• by StandardDeviant (122674) on Wednesday November 19, 2008 @03:31PM (#25822077) Homepage Journal

      y
      y
      y
      y
      y
      y
      y
      y
      y
      y

      :)

    • I bet developers will now spend a little more time making the GUI look better (more pretty).
  • A killer feature? (Score:5, Informative)

    by digitalderbs (718388) on Wednesday November 19, 2008 @03:28PM (#25822015)
    This is a very good idea. I could see this being one of those new killer features to brings linux to more desktops. Integrating this into a package manager could really help new users see the (perceived) quality of some of the software projects available to them -- most people only see GUIs. Integrate a user comment/review section for individual programs, and it becomes even more accessible.

    I'm aware that this is already contained in a site like freshmeat, but the point would be to make a unified experience to the new/old user. Throw in bug submission, and it's even more useful. A single program to browse, view screenshots, review/comment and submit bugs for programs. You could even throw in a paypal donation, which either gets disbursed to everybody or specific projects. There's a lot that could be done, and this is one area that OSS really shines.
    • by thms (1339227)
      I'd also want integration of the tagging debian has added to each package into some sort of easily accessible GUI.

      The "Tag: devel::editor, implemented-in::c, interface::text-mode, role::program, scope::application, uitoolkit::ncurses, use::editing, works-with::text, works-with::unicode" information attached to the vim package in this case is only accessable via debtags on the commandline.
      Show a user a tag cloud with screenshots for specific programs and the wealth of 10k+ packages becomes much more acces
      • by X0563511 (793323)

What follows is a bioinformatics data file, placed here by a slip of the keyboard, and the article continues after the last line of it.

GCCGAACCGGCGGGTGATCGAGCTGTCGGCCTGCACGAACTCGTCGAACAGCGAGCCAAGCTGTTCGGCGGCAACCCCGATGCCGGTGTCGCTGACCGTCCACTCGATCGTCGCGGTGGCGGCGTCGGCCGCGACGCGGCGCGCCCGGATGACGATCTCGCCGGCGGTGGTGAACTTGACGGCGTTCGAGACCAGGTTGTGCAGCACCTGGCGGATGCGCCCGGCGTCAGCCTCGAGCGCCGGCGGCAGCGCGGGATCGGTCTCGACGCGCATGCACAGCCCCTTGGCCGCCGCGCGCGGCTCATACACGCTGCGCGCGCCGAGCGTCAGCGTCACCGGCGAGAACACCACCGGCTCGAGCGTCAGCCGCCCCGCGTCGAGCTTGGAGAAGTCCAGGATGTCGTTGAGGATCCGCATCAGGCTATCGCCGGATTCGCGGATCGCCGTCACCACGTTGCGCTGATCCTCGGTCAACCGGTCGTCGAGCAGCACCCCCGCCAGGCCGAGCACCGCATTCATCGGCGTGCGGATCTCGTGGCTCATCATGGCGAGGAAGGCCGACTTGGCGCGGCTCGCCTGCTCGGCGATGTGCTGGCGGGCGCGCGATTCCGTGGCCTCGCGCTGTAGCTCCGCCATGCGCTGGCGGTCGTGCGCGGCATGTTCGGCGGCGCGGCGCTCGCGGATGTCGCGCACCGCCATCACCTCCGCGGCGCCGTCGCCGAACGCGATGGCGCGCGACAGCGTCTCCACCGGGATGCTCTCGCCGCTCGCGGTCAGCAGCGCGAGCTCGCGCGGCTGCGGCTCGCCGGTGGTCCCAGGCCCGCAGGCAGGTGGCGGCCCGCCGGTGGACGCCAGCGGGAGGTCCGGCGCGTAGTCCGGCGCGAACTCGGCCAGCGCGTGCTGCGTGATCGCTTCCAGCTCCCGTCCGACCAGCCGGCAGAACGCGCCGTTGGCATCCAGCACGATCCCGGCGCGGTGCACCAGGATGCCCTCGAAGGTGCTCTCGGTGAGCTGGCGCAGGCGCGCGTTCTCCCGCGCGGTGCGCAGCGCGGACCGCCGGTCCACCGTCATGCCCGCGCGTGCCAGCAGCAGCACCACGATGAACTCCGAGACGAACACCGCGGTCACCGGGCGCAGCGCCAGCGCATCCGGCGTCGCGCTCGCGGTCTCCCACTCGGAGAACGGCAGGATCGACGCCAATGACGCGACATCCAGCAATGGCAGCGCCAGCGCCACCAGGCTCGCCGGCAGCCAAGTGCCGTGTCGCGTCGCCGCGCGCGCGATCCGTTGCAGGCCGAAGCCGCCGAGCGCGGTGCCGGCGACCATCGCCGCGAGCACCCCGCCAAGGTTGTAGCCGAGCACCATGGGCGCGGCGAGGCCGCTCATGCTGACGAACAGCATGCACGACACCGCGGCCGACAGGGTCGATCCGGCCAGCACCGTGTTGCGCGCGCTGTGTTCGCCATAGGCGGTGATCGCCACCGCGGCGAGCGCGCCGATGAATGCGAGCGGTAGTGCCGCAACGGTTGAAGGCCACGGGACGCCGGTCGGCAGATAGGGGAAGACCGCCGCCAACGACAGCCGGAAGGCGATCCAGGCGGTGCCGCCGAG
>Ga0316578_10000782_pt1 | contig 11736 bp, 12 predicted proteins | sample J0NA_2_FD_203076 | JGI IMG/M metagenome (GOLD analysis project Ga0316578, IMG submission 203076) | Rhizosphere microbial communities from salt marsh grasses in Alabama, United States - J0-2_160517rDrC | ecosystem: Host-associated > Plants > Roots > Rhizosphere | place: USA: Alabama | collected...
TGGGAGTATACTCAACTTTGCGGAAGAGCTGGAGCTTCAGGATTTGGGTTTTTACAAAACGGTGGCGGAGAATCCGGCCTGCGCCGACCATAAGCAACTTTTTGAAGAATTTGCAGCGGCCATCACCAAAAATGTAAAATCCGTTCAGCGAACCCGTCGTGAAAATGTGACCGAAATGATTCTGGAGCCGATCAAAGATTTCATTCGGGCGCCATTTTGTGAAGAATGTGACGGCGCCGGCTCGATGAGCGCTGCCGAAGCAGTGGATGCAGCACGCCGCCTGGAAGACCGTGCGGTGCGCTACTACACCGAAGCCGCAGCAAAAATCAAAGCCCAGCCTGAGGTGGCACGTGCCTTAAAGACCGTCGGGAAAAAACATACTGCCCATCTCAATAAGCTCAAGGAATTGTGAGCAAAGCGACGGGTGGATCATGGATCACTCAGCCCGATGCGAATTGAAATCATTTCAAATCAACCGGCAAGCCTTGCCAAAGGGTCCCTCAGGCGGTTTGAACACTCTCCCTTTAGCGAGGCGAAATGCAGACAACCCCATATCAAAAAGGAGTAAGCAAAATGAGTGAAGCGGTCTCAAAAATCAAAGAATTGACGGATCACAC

Ick, tag clouds are ugly, and don't really belong with this kind of information

        Why not just provide a hierarchical list like sf.net does it?

    • by Cillian (1003268)
      And if we're going to go for the whole moon-on-a-stick. Unified bugs, donations, screenshots and installation/uninstallation of programs, all in one program, and the same frontend program available on all (well, most sane) distros, whichever backend package management they use. Maybe add something to individual package files so that 3rd party packages can also use these features, by having the magic program connect to the 3rd party developer's website or server. No idea about the practicality or implicat
      • Lots of projects have their own repositories because they update at a higher frequency than the distro updates. For example, Spring [clan-sy.com] has it's own repository. Once you add the repository via Synaptic (or whatever), it's packages are available and get updated right along with every other package. I'm guessing the Debian packages would include the screenshots, or have links to some place in a repository. No (good) reason 3rd party packagers wouldn't be able to do this.
    • Why do you want to add bug tracking/submission to this? That's what Sourceforge, etc. where the project is hosted and located is for. The last thing we need is _another_ place a bug could be hosted that the main developers have to keep track of.

      • Because bugs can be added/removed during the packaging process, so a bug report for, say ssh that was installed in from the Debian repo, would not necessarily apply to the upstream ssh.